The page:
The recovery of Luke Taylor after a horrific accident on Cuthberts Road again shines the spotlight on the vulnerability of cyclists on regional roads and the need for the Victorian Government to act on appropriate protective laws. On the weekend, West Australia became the latest to sign up to critical passing laws; ensuring motorists leave minimum gaps when passing cyclists.
The new rules require drivers passing a cyclist to do so at a minimum distance of one metre when the speed limit is 60km/h or less and 1.5 metres when it is higher than 60km/h. Drivers are also allowed to cross centre lane markings on roads, including double white lines, to ensure the appropriate passing distance. Victoria is alone among Australian states to be dragging its heals on this change despite having one of the highest numbers of cyclist and far too many horror stories like Luke Taylor’s.
The city that called champion cyclist Amy Gillett home before her premature death being hit by a car and the many others working tirelessly to implement her “one metre matters” rule has every reason to demand the state government cease the procrastinating.
Objectors quibble about motorists crossing the centre line but after three years in place in Queensland this has not been an issue. While the real objection is likely to be the fear of having to slow down, the fundamental law remains unchanged; a driver should only pass or only cross the centre line when it is safe to do so. Far more important in the law than any issue of enforcement however is the law’s capacity to raise awareness of shared road use. This is a crucial first step in addressing a broader problem of recognising bicycle riders as legitimate road users, with an accompanying right to ride safely on roads. With that right naturally comes the mutual obligation of obeying road rules but this law is about raising the level of awareness and knowledge of those rules and how they can make everyone safer.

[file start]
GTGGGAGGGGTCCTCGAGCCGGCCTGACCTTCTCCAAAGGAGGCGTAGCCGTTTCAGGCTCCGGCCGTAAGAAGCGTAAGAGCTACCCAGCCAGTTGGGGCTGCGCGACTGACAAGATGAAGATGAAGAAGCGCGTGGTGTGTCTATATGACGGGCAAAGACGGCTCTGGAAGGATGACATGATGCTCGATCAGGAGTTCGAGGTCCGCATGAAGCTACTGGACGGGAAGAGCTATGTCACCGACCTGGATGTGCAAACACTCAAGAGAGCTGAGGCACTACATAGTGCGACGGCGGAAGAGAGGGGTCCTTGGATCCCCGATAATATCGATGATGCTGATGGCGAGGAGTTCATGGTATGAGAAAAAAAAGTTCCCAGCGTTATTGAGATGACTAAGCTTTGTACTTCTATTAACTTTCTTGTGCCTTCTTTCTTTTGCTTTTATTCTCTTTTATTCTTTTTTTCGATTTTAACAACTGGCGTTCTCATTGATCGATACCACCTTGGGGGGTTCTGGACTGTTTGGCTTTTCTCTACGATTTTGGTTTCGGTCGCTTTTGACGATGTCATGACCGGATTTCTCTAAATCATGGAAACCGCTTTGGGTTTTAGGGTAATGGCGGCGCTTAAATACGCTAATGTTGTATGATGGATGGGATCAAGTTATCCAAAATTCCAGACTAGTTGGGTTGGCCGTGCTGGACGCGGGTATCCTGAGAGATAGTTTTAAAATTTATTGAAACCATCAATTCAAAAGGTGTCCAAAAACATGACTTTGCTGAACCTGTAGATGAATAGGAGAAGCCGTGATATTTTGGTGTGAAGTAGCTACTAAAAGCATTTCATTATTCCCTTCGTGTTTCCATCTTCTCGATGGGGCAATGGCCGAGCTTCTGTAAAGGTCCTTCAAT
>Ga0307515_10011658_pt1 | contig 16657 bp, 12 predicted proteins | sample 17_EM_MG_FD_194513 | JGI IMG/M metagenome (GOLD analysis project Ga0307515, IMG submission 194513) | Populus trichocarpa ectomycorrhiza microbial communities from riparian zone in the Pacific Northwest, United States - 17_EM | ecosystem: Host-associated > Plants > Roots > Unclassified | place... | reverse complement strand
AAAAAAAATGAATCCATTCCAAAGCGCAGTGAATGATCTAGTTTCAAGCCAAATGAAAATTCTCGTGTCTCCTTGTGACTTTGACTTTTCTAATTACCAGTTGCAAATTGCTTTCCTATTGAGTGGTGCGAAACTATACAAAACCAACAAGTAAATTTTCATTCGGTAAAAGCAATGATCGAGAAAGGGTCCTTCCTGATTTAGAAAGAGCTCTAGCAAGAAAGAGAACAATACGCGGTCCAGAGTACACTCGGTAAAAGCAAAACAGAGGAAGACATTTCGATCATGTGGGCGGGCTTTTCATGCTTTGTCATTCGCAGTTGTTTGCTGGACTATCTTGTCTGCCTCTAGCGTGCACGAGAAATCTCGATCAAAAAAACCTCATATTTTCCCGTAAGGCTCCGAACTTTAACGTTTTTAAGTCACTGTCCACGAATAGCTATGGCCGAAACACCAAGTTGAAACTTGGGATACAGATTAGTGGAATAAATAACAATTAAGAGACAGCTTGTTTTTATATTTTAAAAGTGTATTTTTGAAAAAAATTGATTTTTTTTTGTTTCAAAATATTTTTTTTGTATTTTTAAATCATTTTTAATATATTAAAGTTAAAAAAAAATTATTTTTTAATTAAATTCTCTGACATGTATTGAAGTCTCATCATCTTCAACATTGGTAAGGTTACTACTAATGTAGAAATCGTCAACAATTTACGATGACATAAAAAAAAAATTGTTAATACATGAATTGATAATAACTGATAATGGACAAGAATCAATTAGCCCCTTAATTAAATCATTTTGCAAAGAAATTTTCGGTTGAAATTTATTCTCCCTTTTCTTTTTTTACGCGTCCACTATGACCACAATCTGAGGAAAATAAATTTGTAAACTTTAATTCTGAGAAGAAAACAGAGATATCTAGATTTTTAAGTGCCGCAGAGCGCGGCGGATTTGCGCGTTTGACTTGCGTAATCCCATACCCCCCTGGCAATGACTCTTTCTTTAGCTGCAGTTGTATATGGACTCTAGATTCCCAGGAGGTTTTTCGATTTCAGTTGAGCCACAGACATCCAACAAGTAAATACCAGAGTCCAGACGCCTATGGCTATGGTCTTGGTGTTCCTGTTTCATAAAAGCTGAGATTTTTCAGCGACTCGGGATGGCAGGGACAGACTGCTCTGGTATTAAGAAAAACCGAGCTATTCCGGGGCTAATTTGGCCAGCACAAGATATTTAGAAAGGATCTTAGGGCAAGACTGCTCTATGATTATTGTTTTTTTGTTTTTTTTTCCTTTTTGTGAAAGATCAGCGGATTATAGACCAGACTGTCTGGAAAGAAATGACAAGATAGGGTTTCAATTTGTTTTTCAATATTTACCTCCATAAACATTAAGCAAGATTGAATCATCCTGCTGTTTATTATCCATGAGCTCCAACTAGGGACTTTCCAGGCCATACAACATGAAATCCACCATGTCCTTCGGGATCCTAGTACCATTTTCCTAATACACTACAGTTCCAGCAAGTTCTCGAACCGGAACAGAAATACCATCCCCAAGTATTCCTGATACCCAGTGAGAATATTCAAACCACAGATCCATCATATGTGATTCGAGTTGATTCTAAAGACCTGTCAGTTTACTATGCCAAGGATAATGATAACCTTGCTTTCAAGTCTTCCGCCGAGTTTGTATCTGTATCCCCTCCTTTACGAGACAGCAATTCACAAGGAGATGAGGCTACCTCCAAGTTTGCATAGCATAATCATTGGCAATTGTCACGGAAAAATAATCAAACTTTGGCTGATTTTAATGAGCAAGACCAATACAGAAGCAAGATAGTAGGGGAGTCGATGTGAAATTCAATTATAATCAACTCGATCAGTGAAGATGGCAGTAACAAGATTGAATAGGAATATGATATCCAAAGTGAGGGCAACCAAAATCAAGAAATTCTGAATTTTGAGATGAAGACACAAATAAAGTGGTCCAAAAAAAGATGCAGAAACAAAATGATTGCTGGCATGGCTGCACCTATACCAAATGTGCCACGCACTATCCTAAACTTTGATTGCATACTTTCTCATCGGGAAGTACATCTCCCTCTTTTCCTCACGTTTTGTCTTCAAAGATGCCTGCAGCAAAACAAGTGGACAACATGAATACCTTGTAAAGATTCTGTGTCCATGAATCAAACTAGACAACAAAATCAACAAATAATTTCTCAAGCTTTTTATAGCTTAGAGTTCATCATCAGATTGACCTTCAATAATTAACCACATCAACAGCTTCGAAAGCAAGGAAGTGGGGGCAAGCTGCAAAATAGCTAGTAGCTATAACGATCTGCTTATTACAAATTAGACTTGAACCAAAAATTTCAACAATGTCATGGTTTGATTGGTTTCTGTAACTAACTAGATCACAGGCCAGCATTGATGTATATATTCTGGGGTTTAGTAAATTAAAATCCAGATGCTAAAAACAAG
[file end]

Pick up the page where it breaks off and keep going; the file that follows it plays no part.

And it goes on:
It has nothing to do with the cost paid by road users; registration does not pay for roads, and most cyclists are both taxpayers and motorists as well - making nonsense of a diminished right through diminished payment argument. Many motorists are simply not aware of the rights of bicycle riders and the challenges they face in navigating a road system designed primarily for motor vehicles, underpinning a stubborn prejudice that bicycle riders are “rogue” road users.
For safety’s sake, it is time to think about a new way of seeing other road users.